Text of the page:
Currently, the rental market accounts for around 25% of the residential stock. The latest official data comes from 2014, when, according to Eurostat, 21.2% of Spaniards lived in rental accommodation. According to the experts, that percentage that has been increasing ever since and it is much higher in the major cities. Spain has not had this many tenants since the 1960s.

Despite the significant increase in rental accommodation, Spain is a long way below countries such as Germany (where 47.5% of homes are rented), Austria (42.8%), Denmark (36.7%), the UK (35.2%) and France (34.9%). On average, 29.9% of homes in Europe are rented. This European reality indicates that the rental market in Spain still has potential for growth.

Experts agree that one of the maxims of the new real estate cycle will be a more balanced relationship between ownership and rental. They agree that to reach this goal, the sector, which is currently mainly in the hands of individual landlords, will have to be professionalized. This professionalization has been underway for years and is now starting to consolidate itself on a large scale.

Testa Residencial

A recent example is the maturity of the professional leasing market is Testa Residencial, the new subsidiary of Merlin Properties, created following the merger of the residential portfolios previously owned by the Socimi and Metrovacesa. This joint venture, which is still in its gestation period and which is expected to adopt the Socimi structure, was born with 4,706 homes, all operated under leases. Merlin’s major commitment to residential leasing is even more important if we take into account the fact that it has become the largest real estate group in Spain and the eighth largest in Europe.

In addition, Testa Residencial’s extensive supply will grow even more thanks to upcoming injections of properties (in exchange for shares) from Banco Santander, BBVA and Banco Popular, three shareholders inherited from Metrovacesa. (…). As such, the firm will end up managing a portfolio of 10,000 units, allowing it to complete with the main real estate companies in this market.

Testa Residential is launching itself into a sector in which two large companies have competed until now: Azora and Larcovi. The first, founded in 2003, has more than 12,000 rental homes under management in different funds and companies (for example, Azora and Hispania) and is the largest private entity in this market. (…).

Concha Osácar, the founding partner at Azora, takes it as read that the rental market will continue to grow for several reasons: the increase in geographical mobility for employment purposes, the limited access to credit to make (house) purchases, the elimination of tax incentives to acquire a home, the change in mentality (“especially amongst young people”) and growing demand from families looking for better homes.

Alongside Azora, Larcovi represents the tip of the iceberg of the professionalization of the sector. It manages more than 9,000 units (…).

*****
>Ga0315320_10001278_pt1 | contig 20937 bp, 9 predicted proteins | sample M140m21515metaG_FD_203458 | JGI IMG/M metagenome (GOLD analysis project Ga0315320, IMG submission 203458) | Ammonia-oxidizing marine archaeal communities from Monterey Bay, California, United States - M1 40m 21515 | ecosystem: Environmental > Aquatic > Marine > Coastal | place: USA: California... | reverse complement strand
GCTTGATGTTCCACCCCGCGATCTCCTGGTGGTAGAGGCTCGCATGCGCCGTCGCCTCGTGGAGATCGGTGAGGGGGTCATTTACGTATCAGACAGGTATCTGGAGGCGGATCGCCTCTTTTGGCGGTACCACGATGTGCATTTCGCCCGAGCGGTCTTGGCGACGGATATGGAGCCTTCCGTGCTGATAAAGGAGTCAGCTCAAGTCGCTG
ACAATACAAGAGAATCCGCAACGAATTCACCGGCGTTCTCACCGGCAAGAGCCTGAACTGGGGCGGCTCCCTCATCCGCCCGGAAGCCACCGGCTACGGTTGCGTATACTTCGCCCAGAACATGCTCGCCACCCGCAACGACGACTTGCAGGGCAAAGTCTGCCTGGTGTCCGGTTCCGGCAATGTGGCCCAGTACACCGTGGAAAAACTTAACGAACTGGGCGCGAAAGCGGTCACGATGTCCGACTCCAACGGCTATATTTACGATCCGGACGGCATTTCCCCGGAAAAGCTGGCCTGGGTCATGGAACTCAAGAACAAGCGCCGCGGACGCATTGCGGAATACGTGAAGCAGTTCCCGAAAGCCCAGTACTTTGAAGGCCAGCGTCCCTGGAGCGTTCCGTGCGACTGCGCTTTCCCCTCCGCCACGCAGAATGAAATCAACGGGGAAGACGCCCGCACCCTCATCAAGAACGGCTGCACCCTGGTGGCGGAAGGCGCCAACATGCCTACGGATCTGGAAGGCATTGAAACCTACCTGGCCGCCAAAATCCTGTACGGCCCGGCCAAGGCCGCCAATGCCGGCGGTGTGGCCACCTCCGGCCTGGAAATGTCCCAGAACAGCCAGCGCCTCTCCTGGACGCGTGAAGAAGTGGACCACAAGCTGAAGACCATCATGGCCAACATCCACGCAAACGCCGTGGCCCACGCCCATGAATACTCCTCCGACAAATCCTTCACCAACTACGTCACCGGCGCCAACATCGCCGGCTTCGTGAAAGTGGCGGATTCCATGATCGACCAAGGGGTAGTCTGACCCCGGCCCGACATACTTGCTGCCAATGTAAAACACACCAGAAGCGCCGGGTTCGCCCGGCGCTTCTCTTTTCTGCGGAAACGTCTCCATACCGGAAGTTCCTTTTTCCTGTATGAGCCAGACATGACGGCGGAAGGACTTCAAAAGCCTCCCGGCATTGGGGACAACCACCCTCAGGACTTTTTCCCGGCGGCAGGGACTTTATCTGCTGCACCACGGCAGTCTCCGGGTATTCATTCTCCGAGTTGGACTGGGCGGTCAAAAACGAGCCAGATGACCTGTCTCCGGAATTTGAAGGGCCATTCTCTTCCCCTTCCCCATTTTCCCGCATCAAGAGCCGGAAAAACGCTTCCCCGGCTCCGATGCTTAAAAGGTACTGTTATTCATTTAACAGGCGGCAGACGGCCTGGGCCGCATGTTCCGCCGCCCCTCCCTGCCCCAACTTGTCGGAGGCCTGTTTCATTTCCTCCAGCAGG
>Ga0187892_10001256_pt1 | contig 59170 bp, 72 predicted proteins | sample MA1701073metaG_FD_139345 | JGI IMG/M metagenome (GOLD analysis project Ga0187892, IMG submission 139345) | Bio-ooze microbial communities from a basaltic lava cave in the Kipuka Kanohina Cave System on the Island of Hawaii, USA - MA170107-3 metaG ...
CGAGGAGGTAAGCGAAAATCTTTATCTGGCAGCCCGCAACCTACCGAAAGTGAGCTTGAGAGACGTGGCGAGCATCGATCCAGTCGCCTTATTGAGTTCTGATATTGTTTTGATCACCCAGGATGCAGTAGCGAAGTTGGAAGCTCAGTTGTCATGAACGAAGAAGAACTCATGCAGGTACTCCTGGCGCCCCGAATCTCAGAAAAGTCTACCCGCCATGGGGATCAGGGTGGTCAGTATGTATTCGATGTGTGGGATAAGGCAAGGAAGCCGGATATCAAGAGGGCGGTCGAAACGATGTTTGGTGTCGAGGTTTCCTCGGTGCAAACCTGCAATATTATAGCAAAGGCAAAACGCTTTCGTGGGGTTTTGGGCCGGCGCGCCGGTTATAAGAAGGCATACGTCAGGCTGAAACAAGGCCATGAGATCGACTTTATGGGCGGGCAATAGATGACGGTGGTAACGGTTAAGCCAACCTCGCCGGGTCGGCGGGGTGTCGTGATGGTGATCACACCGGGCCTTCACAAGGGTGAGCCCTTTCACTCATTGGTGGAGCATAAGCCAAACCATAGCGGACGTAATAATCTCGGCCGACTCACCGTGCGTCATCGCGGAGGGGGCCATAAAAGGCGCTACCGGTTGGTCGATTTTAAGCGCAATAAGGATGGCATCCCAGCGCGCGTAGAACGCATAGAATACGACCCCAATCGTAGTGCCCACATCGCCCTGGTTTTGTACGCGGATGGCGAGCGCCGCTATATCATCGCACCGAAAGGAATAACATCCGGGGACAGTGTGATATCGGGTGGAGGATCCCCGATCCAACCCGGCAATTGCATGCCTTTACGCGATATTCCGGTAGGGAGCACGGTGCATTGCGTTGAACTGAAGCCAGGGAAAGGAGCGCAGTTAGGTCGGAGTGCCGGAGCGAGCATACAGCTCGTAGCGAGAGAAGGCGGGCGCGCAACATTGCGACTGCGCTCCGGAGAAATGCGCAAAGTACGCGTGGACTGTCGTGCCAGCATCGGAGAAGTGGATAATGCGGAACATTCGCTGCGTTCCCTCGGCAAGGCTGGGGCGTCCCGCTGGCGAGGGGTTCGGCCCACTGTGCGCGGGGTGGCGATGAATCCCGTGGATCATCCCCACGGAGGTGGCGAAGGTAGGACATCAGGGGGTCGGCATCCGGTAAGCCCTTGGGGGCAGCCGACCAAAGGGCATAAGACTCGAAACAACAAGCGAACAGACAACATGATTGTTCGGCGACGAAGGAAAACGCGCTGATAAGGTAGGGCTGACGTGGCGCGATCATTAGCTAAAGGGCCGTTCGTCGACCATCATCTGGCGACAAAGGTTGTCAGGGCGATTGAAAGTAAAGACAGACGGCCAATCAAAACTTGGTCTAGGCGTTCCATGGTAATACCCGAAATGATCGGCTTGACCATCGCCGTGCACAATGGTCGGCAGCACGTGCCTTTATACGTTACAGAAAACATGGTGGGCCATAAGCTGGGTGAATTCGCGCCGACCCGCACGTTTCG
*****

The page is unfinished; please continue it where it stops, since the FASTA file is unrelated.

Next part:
“To satisfy the growing demand, the supply will have to be increased. We estimate that Spain will need between 1 million and 1.2 million additional rental homes to bring it into line with its European counterparts”, says Osácar. (…).

Original story: El Mundo (by Jorge Salido Cobo)

Translation: Carmel Drake

Tinsa: House Prices Rose By 2.2% In Q1 2016

14 April 2016 – 20 Minutos

House prices rose by 2.2% during the first three months of the year. According to Tinsa, the price of flats and houses increased by 0.8% in March with respect to the same month last year.

The appraisal company considers that the average price of homes in Spain is following a “moderate” positive trend for the time being – in other words, it is increasing moderately -. The cumulative decrease since the peaks of 2007 amounts to 41%, according to Tinsa’s IMIE General and Large Markets Index.

By geographic region, the Balearic and Canary Islands, and Mediterranean Coast recorded YoY price increases of 4.3% in March in both cases. Prices rose less sharply in metropolitan areas, with a YoY increase of 2.8%. By contrast, house prices decreased in March in other towns (-1.6%) and in capital and other major cities (-0.3%).

On a cumulative basis since January, the largest increase in house prices were recorded in the Balearic and Canary Islands, with growth of 5.1%. They were followed by price rises in other towns (+3.4%), the Mediterranean Coast (+3.1%), metropolitan areas (+2.2%) and capitals and other major cities (+0.6%).

Since the peaks of 2007, house prices have decreased by 41%. The Mediterranean Coast is the area where prices have decreased by the most (-46.5%), followed by capitals and other major cities (-45.1%), metropolitan areas (-43.8%), other towns (-36.1%) and the Balearic and Canary Islands (-29.1%).

Original story: 20 Minutos

Translation: Carmel Drake